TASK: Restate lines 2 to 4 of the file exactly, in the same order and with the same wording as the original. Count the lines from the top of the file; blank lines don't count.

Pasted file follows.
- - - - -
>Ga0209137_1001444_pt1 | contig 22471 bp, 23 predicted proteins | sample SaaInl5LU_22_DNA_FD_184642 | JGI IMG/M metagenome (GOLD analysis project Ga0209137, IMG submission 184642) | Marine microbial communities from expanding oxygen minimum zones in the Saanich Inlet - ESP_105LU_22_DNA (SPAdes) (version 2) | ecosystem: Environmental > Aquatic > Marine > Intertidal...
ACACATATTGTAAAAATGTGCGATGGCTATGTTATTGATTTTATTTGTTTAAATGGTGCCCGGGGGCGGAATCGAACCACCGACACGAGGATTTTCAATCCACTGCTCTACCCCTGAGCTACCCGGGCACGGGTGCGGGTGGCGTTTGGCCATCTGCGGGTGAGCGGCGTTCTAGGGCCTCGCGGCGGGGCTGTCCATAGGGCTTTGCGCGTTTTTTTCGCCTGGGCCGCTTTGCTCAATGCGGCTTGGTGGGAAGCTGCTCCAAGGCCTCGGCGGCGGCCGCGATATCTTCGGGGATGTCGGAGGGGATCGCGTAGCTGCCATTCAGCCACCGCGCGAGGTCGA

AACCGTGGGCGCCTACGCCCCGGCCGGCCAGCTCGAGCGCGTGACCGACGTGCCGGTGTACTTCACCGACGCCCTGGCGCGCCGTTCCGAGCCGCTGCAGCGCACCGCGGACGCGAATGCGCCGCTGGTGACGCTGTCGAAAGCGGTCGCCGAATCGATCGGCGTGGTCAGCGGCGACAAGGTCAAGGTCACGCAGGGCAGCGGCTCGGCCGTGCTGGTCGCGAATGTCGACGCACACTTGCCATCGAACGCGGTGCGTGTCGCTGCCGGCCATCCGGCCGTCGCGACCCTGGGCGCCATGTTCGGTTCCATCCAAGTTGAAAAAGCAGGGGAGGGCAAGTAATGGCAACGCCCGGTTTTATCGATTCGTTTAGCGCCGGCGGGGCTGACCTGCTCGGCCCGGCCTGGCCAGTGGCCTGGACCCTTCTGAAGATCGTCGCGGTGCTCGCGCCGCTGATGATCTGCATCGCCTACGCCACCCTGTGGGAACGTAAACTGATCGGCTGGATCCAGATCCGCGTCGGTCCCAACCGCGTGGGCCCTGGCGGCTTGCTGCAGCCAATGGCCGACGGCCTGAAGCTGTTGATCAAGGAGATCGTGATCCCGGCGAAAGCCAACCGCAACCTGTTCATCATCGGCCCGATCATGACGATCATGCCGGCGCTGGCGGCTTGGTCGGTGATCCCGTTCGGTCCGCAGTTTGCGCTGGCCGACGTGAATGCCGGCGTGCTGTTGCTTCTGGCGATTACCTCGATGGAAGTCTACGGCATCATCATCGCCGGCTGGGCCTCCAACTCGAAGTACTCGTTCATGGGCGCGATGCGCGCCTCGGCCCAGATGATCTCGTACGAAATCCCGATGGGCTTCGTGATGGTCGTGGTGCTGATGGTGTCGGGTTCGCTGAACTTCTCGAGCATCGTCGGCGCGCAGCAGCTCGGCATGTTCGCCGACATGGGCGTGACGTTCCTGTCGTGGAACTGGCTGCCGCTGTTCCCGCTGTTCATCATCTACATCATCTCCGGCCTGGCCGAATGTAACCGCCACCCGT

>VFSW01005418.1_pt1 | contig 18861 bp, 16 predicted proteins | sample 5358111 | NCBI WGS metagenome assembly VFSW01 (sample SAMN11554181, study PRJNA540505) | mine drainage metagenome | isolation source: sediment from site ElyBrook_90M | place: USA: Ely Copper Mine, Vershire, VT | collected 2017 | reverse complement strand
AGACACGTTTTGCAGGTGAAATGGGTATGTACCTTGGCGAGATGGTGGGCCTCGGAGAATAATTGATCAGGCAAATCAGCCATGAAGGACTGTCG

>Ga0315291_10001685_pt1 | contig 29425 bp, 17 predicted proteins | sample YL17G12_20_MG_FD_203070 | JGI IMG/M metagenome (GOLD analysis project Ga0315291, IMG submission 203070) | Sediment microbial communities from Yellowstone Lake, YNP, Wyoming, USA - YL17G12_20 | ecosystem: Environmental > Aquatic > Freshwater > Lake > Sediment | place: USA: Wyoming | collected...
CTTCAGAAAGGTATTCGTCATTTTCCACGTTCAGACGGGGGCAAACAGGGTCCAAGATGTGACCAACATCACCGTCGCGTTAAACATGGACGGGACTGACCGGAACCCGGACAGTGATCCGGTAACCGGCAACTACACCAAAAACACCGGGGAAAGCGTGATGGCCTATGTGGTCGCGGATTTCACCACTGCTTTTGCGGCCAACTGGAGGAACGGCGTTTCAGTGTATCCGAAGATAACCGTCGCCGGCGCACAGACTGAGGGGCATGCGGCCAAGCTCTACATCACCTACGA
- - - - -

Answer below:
ACACATATTGTAAAAATGTGCGATGGCTATGTTATTGATTTTATTTGTTTAAATGGTGCCCGGGGGCGGAATCGAACCACCGACACGAGGATTTTCAATCCACTGCTCTACCCCTGAGCTACCCGGGCACGGGTGCGGGTGGCGTTTGGCCATCTGCGGGTGAGCGGCGTTCTAGGGCCTCGCGGCGGGGCTGTCCATAGGGCTTTGCGCGTTTTTTTCGCCTGGGCCGCTTTGCTCAATGCGGCTTGGTGGGAAGCTGCTCCAAGGCCTCGGCGGCGGCCGCGATATCTTCGGGGATGTCGGAGGGGATCGCGTAGCTGCCATTCAGCCACCGCGCGAGGTCGA

AACCGTGGGCGCCTACGCCCCGGCCGGCCAGCTCGAGCGCGTGACCGACGTGCCGGTGTACTTCACCGACGCCCTGGCGCGCCGTTCCGAGCCGCTGCAGCGCACCGCGGACGCGAATGCGCCGCTGGTGACGCTGTCGAAAGCGGTCGCCGAATCGATCGGCGTGGTCAGCGGCGACAAGGTCAAGGTCACGCAGGGCAGCGGCTCGGCCGTGCTGGTCGCGAATGTCGACGCACACTTGCCATCGAACGCGGTGCGTGTCGCTGCCGGCCATCCGGCCGTCGCGACCCTGGGCGCCATGTTCGGTTCCATCCAAGTTGAAAAAGCAGGGGAGGGCAAGTAATGGCAACGCCCGGTTTTATCGATTCGTTTAGCGCCGGCGGGGCTGACCTGCTCGGCCCGGCCTGGCCAGTGGCCTGGACCCTTCTGAAGATCGTCGCGGTGCTCGCGCCGCTGATGATCTGCATCGCCTACGCCACCCTGTGGGAACGTAAACTGATCGGCTGGATCCAGATCCGCGTCGGTCCCAACCGCGTGGGCCCTGGCGGCTTGCTGCAGCCAATGGCCGACGGCCTGAAGCTGTTGATCAAGGAGATCGTGATCCCGGCGAAAGCCAACCGCAACCTGTTCATCATCGGCCCGATCATGACGATCATGCCGGCGCTGGCGGCTTGGTCGGTGATCCCGTTCGGTCCGCAGTTTGCGCTGGCCGACGTGAATGCCGGCGTGCTGTTGCTTCTGGCGATTACCTCGATGGAAGTCTACGGCATCATCATCGCCGGCTGGGCCTCCAACTCGAAGTACTCGTTCATGGGCGCGATGCGCGCCTCGGCCCAGATGATCTCGTACGAAATCCCGATGGGCTTCGTGATGGTCGTGGTGCTGATGGTGTCGGGTTCGCTGAACTTCTCGAGCATCGTCGGCGCGCAGCAGCTCGGCATGTTCGCCGACATGGGCGTGACGTTCCTGTCGTGGAACTGGCTGCCGCTGTTCCCGCTGTTCATCATCTACATCATCTCCGGCCTGGCCGAATGTAACCGCCACCCGT

>VFSW01005418.1_pt1 | contig 18861 bp, 16 predicted proteins | sample 5358111 | NCBI WGS metagenome assembly VFSW01 (sample SAMN11554181, study PRJNA540505) | mine drainage metagenome | isolation source: sediment from site ElyBrook_90M | place: USA: Ely Copper Mine, Vershire, VT | collected 2017 | reverse complement strand